Immigration rate hits new high
New migration estimates suggest no slowdown for New Zealand in an annual net gain of 55,000 to the population from migration.
Stats NZ’s September figures are little different from those released for the year to April, which showed a net gain of 55,700, plus or minus 900. The number of migrant arrivals (including returning New Zealanders) hit 149,200 in April 2019, which is higher than when net migration peaked at 64,000 in July 2016 and is up 7400 from April 2018.
The annual provisional figures for the year ended September show a continuing increase in migrant departures at 95,300, plus or minus 1300, compared with 92,200 in April, up 1400 on the previous year.
Migration arrivals for the 12 months to September were 150,000, leaving a gain of 54,600, slightly down on the April net gain of 55,700 and compared with 49,600 in the previous year.
“Annual net migration has ranged between 48,000 and 64,000 since 2015, and remains at historically high levels,” Tehseen Islam, Stats NZ’s population indicators manager, says.
The annual April figures showed 113,900 arrivals were non-New Zealand citizens – an increase of 9100 – out of the total 149,200. People from China accounted for 17,300 of those, followed by India with 13,200, the Philippines on 9,000, and 8,900 from Australia. The number of New Zealand citizens returning home fell 1,700 to 35,200.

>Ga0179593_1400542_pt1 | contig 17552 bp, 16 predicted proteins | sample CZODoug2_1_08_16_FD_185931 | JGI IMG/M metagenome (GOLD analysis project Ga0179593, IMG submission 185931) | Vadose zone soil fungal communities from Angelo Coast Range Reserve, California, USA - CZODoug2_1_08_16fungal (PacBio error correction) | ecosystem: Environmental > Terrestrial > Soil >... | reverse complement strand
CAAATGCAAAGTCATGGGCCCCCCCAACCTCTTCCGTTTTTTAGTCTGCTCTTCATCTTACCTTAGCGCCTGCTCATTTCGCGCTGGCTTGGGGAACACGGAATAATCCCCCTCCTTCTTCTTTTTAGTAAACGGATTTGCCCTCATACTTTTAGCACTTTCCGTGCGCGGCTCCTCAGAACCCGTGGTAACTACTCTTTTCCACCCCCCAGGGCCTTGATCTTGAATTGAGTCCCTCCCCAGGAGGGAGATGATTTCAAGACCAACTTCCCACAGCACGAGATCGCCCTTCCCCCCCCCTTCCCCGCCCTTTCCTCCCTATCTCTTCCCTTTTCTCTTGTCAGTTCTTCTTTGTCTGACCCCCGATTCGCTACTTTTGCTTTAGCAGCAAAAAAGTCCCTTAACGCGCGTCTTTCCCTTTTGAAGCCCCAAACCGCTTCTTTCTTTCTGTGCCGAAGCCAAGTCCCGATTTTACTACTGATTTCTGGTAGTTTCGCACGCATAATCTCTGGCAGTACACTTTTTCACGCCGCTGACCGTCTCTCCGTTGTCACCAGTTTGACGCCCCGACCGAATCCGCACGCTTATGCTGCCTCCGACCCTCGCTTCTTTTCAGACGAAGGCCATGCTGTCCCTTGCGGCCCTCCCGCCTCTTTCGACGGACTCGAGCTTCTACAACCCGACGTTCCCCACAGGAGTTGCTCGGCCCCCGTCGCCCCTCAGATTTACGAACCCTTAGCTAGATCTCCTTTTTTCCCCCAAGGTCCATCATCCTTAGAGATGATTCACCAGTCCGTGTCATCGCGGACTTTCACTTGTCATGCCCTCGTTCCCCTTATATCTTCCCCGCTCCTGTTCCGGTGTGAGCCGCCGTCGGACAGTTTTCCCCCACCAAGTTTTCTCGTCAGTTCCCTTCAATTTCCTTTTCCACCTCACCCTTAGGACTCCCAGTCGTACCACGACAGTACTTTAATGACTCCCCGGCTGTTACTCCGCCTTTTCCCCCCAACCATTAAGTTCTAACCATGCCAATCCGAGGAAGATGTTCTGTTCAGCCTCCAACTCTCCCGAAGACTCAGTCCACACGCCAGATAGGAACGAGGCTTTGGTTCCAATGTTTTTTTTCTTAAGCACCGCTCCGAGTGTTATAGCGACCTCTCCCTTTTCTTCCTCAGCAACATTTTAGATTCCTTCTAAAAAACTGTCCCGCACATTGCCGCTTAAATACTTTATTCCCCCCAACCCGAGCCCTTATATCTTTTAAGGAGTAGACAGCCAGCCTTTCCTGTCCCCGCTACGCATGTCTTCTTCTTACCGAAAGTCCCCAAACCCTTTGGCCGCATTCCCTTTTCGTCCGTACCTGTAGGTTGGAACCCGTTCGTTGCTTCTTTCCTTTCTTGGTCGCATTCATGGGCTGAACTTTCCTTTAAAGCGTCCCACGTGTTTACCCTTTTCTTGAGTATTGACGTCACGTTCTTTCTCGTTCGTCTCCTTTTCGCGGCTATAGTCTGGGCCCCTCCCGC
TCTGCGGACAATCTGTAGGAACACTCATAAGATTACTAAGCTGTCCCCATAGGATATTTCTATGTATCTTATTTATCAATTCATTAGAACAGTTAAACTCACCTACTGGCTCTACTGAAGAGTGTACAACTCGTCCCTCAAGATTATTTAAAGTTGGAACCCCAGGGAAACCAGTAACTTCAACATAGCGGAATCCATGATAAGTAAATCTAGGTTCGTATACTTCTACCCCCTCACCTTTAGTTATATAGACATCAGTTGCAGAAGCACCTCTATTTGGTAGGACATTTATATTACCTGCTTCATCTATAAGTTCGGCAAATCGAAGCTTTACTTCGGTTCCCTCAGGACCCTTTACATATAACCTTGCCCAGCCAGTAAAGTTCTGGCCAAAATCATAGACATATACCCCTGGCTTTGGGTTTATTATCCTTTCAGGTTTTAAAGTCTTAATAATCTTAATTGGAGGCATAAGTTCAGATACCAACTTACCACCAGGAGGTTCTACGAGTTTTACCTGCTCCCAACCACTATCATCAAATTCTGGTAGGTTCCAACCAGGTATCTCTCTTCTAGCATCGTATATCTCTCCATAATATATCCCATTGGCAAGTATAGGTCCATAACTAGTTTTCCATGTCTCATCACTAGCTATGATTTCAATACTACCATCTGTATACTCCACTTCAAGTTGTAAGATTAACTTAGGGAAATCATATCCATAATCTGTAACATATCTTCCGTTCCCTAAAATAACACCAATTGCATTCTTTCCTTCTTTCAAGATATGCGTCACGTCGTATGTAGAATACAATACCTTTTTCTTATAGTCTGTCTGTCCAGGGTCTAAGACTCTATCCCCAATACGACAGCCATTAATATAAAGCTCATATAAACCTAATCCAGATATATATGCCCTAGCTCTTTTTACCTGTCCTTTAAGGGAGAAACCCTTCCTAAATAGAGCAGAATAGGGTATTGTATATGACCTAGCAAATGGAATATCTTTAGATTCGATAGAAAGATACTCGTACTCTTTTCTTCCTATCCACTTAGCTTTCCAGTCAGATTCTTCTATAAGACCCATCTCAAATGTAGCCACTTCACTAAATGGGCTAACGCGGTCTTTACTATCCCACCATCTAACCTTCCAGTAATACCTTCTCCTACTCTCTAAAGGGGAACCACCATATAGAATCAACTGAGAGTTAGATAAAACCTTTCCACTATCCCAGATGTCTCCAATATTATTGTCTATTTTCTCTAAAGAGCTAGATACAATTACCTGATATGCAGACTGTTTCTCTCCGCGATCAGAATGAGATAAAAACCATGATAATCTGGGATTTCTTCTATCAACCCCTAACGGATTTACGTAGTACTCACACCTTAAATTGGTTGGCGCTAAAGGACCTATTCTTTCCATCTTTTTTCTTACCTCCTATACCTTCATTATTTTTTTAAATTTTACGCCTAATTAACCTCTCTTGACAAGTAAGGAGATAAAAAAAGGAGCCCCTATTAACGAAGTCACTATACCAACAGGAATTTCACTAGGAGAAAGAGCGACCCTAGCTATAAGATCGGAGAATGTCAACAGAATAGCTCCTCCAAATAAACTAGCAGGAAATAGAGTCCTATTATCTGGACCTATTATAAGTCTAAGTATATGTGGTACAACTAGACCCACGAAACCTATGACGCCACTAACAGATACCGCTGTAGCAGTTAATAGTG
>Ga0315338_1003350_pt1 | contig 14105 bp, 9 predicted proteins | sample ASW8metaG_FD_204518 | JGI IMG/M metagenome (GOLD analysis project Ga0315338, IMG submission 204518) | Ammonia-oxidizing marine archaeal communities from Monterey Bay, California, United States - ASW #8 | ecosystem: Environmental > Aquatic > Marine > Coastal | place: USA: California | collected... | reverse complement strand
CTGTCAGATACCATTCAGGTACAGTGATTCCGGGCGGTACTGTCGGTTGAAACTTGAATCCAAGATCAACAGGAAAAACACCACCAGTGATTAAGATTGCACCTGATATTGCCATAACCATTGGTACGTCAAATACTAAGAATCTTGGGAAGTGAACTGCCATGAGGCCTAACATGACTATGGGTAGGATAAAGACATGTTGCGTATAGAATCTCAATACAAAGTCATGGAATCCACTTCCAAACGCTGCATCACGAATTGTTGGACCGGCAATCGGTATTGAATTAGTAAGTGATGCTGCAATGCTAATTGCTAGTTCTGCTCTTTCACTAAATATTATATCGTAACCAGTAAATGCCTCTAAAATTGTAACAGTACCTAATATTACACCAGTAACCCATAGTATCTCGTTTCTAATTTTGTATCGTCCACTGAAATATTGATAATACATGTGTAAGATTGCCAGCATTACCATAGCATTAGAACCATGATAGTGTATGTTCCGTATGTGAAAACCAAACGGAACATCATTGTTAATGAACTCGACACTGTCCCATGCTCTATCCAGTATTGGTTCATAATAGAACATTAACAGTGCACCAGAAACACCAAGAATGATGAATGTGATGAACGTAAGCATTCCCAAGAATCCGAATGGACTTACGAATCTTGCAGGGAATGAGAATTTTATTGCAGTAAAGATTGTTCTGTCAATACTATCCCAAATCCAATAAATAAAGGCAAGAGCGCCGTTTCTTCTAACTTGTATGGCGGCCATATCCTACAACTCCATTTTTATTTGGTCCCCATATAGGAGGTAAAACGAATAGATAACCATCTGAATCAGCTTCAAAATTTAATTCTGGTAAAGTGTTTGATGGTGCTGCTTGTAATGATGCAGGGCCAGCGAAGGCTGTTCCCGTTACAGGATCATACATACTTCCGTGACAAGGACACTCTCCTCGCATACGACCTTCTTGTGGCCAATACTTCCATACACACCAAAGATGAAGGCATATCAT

Departures of New Zealand citizens rose 3,200 to 45,700 while non-New Zealand departures fell 1,800 to 47,800.
Stats NZ says net migration in the past year increased the population by about 11 more people for every 1,000 already living here. The country’s rate was 11.4 per 1,000 people in the year ended June 2019, reflecting annual net migration of about 56,000 for a population of about 4.9 million.
This rate is similar to Australia's in 2017-18 but more than triple recent migration rates in the US and UK. In the US it was 3 per 1,000 people in 2018, or 978,800 on a population of 327 million.
“Countries like New Zealand and Ireland tend to have larger swings in net migration rates because they have small populations,” Islam says. “In contrast, countries with larger populations tend to have low net migration rates and smaller swings in net migration rate.”